Please note that this text is an extract from a reference work written in 1990. As a result, some of the content may not reflect recent research, changes and events.
c) REGENT CINEMA: This spectacular cinema stood near the corner with North Street and was opened on 27 July 1921 by Provincial Cinematograph Theatres Ltd at the immense cost of over £400,000; it was built on the site of the Unicorn Inn and several other buildings. The Regent was the first of several giant Brighton cinemas, seating about 3,000 people, and indeed it was considered the most luxurious cinema in the country, the first `super-cinema’. Designed by theatre architect Robert Atkinson, and with a classical interior by Walpole Champneys, it had spacious foyers and galleries, the Ship Cafe, and a Georgian-style restaurant with an orchestra. There was also a side entrance in North North Street at the corner of Windsor Street.
In November 1923 the famous dance-hall or winter garden opened in the arched superstructure on the roof which had originally been intended for a roof-garden. The Regent, together with Sherrys in West Street, was then at the forefront of Brighton’s night-life for many years. Late in 1928 a serious fire destroyed the stage, the organ, and the proscenium arch, but the building reopened on 1 July 1929 as Brighton’s first `talkie’ cinema. The Regent was acquired by Odeon Cinemas Ltd in 1953. In 1962 a giant wide screen was installed, but the ball-room closed in July 1967 to become a full-time bingo hall, and the cinema itself closed on 14 April 1973 to be replaced by the Odeon complex at the Kingswest. The building was demolished the following year, and the site is now occupied by the Boots store.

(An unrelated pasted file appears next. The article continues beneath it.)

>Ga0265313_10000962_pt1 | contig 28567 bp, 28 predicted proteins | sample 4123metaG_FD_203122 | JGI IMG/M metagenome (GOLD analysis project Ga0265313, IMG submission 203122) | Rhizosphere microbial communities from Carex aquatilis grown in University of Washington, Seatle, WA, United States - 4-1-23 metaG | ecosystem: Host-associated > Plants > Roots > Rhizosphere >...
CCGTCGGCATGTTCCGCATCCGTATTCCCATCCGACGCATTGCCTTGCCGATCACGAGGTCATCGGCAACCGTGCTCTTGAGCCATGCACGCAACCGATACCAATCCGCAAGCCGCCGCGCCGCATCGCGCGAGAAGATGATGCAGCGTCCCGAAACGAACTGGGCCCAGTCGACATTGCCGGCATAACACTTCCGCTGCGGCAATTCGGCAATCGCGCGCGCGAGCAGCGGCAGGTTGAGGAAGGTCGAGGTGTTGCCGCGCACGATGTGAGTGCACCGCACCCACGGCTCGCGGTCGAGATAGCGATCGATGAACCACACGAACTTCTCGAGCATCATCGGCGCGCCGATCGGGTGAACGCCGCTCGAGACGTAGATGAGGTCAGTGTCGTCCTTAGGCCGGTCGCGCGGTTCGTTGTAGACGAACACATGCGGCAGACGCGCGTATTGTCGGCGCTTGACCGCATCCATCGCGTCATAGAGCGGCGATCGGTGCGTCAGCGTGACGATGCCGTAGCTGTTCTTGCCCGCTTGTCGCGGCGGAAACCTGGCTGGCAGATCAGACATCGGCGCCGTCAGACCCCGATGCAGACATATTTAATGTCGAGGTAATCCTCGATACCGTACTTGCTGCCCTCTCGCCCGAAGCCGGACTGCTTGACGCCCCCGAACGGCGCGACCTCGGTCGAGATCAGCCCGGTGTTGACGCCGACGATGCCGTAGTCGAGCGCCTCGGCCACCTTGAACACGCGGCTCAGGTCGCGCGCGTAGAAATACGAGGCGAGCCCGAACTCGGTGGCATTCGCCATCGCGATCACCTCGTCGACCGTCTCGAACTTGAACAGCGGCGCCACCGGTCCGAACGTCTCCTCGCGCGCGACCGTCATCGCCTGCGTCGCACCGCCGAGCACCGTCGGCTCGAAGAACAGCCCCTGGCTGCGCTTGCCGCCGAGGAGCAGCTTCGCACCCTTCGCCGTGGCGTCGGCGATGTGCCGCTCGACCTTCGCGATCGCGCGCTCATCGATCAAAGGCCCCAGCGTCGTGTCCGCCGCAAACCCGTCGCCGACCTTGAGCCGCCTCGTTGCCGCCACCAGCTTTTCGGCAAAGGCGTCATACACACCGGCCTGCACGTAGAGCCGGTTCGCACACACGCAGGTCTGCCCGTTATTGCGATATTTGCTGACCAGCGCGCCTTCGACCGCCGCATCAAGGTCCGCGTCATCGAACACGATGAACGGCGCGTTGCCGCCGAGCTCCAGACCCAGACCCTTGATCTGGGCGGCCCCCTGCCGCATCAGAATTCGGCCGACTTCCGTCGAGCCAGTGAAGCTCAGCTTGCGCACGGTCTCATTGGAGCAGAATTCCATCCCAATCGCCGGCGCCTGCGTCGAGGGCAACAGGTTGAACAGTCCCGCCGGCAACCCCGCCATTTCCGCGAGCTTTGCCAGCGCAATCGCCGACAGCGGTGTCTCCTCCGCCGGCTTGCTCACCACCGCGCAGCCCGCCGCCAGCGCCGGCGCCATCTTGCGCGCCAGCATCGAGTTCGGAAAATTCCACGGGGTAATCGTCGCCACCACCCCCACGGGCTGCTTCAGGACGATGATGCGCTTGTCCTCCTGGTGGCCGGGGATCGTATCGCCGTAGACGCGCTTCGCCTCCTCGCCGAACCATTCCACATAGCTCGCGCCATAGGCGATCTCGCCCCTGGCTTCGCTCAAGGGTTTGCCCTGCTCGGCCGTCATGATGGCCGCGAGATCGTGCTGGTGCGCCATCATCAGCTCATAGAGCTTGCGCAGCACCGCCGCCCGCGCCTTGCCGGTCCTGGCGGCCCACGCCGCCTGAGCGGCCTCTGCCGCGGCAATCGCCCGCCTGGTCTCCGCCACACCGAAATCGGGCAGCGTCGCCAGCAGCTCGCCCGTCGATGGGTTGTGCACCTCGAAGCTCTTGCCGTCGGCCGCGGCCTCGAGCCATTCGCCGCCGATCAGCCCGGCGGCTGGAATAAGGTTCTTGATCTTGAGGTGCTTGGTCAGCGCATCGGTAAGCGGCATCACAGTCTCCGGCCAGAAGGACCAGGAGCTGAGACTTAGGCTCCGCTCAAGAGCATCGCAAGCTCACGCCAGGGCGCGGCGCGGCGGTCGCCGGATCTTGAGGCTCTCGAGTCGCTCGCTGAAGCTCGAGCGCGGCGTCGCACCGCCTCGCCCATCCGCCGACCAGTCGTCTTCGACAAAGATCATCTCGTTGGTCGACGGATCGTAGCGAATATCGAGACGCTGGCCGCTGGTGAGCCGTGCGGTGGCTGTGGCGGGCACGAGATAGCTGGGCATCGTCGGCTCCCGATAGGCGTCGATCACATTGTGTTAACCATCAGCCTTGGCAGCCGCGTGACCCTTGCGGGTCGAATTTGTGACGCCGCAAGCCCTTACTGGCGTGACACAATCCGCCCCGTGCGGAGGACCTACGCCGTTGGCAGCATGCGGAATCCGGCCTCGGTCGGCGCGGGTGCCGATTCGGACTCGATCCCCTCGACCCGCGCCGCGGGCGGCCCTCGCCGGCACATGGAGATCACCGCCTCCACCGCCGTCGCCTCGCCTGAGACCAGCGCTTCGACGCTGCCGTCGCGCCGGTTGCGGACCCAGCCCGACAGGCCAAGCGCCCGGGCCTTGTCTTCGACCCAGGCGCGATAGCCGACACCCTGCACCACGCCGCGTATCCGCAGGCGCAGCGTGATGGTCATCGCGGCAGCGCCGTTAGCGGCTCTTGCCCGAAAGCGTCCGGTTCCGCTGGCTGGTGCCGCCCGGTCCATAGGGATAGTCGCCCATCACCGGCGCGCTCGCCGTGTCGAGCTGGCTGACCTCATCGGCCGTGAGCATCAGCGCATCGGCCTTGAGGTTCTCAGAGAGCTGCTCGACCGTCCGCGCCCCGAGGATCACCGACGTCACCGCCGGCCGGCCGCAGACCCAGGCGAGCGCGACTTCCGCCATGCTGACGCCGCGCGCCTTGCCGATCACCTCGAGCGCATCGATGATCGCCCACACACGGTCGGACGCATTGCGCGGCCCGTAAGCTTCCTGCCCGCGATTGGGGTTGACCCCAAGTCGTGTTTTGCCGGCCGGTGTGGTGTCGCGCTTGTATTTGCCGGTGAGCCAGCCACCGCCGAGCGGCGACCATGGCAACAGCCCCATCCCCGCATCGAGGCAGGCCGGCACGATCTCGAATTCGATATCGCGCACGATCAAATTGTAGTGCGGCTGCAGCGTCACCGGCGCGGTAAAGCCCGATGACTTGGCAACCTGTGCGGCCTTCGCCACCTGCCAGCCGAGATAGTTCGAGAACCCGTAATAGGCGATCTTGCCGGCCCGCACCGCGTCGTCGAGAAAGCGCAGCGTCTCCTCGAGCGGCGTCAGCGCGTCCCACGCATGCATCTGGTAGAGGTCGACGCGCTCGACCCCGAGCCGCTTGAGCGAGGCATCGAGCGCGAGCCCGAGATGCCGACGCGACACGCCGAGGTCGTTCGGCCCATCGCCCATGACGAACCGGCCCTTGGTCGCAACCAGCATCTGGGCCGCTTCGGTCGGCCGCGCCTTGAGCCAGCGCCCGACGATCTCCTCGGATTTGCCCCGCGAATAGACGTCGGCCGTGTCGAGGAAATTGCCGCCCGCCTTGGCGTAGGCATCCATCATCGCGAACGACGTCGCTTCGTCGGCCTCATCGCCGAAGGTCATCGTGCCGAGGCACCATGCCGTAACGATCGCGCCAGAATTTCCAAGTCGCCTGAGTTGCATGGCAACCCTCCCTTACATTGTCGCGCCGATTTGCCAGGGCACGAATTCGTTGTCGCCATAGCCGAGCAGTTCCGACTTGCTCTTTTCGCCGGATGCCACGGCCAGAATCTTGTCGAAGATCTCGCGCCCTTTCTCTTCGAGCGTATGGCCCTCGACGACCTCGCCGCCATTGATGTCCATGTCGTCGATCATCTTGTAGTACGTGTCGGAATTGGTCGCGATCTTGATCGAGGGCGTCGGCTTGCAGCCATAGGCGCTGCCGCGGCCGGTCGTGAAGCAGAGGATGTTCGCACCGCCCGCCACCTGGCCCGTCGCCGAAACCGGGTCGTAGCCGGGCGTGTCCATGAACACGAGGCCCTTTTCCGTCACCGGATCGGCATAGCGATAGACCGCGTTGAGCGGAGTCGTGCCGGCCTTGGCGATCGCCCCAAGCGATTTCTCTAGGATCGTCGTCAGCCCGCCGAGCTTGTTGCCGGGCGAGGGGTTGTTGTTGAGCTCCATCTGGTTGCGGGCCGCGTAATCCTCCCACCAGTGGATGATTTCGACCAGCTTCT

Any numerical cross-references in the text above refer to resources in the Sources and Bibliography section of the Encyclopaedia of Brighton by Tim Carder.